Government demands non-profit clients' personal data before releasing funds

Social service agencies like the Salvation Army, whose volunteers are shown in this file photo, are worried that the ...
JODI YEATS/FAIRFAX NZ

Social service agencies like the Salvation Army, whose volunteers are shown in this file photo, are worried that the Government's requirement to provide client data will deter vulnerable people from seeking help.

The Privacy Commissioner is investigating the Government's demand for client information in exchange for funds, after non-profit groups raised concerns.

The Ministry of Social Development's (MSD) new requirement for non-governmental organisations (NGOs) to supply identifying client information has blindsided non-profit groups.

Every person accessing MSD-funded services must agree to share their personal details – including their name, address, gender, date of birth, primary ethnicity, iwi, as well as dependents' names, dates of birth and relationships to client – for the funding to be released.

NGOs are adamant this requirement was not made obvious in the tender process.

Privacy commissioner spokesman Charles Mabbett said the office had launched an inquiry into the Government's personal-data collection after being approached by concerned NGOs.

Salvation Army spokesperson Major Pam Waugh said the charity was disappointed by the new requirement, which had created some unrest.

"We need to protect our client's trust in us as an agency and this may be eroded if clients feel we are collaborating with Government," she said.

Brenda Pilott, chairwoman of NGO community-group collective ComVoices, said MSD released a broad statement that "could have meant anything and then the next thing we see is a clause in a contract".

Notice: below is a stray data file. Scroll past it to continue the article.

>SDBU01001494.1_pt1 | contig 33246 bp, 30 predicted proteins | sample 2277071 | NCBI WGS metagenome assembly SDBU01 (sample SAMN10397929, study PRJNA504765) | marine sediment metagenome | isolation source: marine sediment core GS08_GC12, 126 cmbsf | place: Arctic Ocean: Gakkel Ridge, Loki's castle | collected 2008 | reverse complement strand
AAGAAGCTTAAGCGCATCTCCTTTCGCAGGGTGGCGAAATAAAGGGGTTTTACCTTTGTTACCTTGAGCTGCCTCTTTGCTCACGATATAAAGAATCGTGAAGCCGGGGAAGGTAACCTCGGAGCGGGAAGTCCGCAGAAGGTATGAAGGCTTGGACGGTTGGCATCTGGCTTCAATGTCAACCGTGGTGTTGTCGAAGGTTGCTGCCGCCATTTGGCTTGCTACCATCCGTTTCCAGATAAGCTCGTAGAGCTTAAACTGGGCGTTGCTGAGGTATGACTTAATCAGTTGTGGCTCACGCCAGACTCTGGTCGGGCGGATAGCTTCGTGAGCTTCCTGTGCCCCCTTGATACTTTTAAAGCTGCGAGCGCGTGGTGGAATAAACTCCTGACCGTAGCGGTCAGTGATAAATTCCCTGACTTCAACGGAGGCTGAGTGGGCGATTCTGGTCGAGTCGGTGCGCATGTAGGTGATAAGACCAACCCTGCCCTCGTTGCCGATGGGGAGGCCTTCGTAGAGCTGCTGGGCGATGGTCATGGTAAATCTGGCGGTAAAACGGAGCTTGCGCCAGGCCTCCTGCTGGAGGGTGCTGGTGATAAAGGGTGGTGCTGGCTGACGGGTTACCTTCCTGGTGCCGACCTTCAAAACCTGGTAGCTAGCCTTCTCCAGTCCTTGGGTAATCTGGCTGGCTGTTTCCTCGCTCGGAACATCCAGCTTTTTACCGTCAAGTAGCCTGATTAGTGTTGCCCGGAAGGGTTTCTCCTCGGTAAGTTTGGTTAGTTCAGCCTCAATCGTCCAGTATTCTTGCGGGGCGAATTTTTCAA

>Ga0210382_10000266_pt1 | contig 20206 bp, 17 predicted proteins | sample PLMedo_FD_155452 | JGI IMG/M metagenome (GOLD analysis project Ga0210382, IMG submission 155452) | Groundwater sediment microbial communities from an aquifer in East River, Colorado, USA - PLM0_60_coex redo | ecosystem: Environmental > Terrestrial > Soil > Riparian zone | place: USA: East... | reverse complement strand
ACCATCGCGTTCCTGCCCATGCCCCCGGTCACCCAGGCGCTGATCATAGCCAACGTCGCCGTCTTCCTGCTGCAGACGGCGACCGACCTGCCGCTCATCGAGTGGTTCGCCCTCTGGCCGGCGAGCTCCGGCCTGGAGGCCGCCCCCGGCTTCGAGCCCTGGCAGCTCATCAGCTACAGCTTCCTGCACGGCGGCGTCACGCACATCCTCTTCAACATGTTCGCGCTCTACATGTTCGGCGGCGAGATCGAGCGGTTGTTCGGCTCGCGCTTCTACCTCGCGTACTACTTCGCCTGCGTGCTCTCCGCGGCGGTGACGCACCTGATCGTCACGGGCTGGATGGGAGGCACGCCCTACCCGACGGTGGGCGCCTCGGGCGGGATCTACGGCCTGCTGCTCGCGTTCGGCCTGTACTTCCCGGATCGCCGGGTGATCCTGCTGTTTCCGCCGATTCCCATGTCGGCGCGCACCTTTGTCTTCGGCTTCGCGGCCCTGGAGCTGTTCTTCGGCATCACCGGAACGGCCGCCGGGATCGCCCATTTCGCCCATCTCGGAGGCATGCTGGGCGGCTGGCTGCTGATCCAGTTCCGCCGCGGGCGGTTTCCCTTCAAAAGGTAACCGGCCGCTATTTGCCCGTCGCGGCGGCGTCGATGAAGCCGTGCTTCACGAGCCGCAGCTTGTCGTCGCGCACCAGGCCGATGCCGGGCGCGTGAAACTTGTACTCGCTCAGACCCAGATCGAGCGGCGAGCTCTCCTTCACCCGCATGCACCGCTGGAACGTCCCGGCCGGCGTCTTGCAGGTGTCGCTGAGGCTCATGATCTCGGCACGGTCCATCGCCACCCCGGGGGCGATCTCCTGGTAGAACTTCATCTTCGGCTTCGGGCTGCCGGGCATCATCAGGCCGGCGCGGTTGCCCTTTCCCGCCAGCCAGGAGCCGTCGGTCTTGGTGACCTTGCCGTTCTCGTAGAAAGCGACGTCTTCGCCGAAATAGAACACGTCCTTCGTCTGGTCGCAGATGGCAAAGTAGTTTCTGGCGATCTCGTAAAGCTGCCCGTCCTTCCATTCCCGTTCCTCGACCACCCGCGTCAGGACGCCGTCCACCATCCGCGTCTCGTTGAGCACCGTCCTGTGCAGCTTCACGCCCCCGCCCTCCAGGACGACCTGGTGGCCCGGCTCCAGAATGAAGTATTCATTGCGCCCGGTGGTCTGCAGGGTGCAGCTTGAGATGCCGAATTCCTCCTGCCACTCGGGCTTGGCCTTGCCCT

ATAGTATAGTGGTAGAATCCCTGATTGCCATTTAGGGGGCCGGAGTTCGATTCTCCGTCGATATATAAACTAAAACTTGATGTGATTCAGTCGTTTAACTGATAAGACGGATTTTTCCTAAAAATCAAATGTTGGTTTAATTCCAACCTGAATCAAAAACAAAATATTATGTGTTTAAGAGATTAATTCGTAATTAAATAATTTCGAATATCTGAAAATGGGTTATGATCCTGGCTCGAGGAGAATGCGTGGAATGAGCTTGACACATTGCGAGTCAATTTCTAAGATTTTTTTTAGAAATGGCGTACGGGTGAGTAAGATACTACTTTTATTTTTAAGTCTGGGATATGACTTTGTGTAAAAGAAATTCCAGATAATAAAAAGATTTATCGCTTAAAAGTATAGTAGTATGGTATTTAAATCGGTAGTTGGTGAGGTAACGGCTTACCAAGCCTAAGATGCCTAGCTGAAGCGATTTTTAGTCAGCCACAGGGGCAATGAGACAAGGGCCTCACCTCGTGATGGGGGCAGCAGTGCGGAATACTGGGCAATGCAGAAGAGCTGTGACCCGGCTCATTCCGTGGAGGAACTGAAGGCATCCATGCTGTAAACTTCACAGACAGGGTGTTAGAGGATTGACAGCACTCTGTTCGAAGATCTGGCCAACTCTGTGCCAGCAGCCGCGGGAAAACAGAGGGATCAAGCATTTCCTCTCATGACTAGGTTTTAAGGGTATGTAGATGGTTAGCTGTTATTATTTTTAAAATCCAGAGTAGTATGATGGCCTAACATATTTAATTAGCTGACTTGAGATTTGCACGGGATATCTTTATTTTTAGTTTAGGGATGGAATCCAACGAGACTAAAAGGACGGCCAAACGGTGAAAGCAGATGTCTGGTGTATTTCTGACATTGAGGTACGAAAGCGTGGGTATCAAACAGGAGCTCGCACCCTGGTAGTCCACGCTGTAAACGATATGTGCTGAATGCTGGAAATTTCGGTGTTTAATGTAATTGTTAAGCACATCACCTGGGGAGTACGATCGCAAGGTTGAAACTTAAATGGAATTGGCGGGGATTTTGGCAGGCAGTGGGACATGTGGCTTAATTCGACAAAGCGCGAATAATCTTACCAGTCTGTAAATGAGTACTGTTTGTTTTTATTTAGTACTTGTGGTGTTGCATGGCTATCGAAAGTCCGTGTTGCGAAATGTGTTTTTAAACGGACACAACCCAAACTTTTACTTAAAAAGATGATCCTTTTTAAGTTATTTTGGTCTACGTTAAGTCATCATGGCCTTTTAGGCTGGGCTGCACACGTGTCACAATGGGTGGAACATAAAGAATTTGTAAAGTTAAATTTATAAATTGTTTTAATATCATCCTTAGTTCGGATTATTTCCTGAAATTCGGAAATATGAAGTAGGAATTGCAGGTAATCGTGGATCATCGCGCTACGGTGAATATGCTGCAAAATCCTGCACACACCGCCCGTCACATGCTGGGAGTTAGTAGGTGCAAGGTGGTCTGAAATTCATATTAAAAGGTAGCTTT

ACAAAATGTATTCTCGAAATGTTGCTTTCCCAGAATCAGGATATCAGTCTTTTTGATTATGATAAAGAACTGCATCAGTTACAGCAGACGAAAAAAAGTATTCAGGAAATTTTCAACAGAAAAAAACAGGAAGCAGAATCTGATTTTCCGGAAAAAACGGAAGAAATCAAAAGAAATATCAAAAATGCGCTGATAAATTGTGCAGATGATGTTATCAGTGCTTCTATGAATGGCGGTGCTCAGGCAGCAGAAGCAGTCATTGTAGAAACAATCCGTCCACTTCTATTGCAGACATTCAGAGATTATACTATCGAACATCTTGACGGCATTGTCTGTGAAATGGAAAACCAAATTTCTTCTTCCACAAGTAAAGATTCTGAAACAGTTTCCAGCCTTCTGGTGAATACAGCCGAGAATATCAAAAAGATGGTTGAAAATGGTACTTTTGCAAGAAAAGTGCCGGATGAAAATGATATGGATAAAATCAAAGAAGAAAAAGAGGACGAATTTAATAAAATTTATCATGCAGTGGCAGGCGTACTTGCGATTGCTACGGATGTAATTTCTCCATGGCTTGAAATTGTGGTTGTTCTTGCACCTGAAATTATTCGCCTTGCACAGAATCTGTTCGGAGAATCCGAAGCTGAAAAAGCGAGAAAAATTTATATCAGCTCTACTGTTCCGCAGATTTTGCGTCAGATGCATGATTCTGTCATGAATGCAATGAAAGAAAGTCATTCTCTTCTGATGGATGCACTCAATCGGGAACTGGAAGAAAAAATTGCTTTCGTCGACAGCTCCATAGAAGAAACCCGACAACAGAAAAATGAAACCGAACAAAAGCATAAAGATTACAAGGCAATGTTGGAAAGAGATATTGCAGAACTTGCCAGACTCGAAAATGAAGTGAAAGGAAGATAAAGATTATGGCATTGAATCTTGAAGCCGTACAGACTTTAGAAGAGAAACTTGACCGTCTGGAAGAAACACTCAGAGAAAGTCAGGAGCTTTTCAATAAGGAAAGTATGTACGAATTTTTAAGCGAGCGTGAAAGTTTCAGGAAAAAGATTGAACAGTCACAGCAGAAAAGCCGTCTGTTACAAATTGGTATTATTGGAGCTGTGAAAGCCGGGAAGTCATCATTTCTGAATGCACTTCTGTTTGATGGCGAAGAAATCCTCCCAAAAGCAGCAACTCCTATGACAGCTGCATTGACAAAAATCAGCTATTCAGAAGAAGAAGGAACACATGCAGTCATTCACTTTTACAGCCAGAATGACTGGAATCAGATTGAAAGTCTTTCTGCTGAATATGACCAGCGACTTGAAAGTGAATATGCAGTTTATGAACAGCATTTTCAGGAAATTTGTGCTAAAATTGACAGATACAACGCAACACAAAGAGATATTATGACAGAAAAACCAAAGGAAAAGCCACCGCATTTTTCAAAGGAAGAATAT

But MSD chief executive Murray Edridge said the new requirement was detailed in the Community Investment Strategy in June 2015 and "formed a key part of our presentations to providers nationwide".

Pilott said ComVoices was concerned people would "walk out the door" instead of giving up their personal details.

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"There have been quite a substantial number of people who are saying 'No, I don't want my information passed on'.

"People who have been dealing with sexual abuse or mental health issues or drug and alcohol addictions, those who have been offending, but haven't been arrested, or been violent," she said.

"Those are the very people you want most to get into the system and they are the very people who are most likely to actually not access the service.

"We would have thought that voluntarily help-seeking behaviour is something you'd want to encourage before things get to the point where there's an arrest or a charge or a violent occasion or a child is harmed."

A solo mother-of-three, who did not wish to be named, said she would happily supply her name, but no more than that.

It would stop a lot of people coming forward and many people were already embarrassed to be reaching out, she said.

Edridge said the ministry's Community Investment Strategy was the catalyst for the change as it wanted to ensure decision-making on spending $320 million of taxpayers' money each year was based on fact and "not intuition".

Collecting client data helped MSD understand who was using the programmes and services it funded and what impacts they were having, he said.

Pilott said the ministry could use anonymous data to learn this information.

Waugh and Pilott said they were not convinced MSD had robust privacy protocols and practices in place, but Edridge said fears about data security were "unfounded".

The Privacy Commissioner's office said its report would be released by the end of March.

 - Stuff

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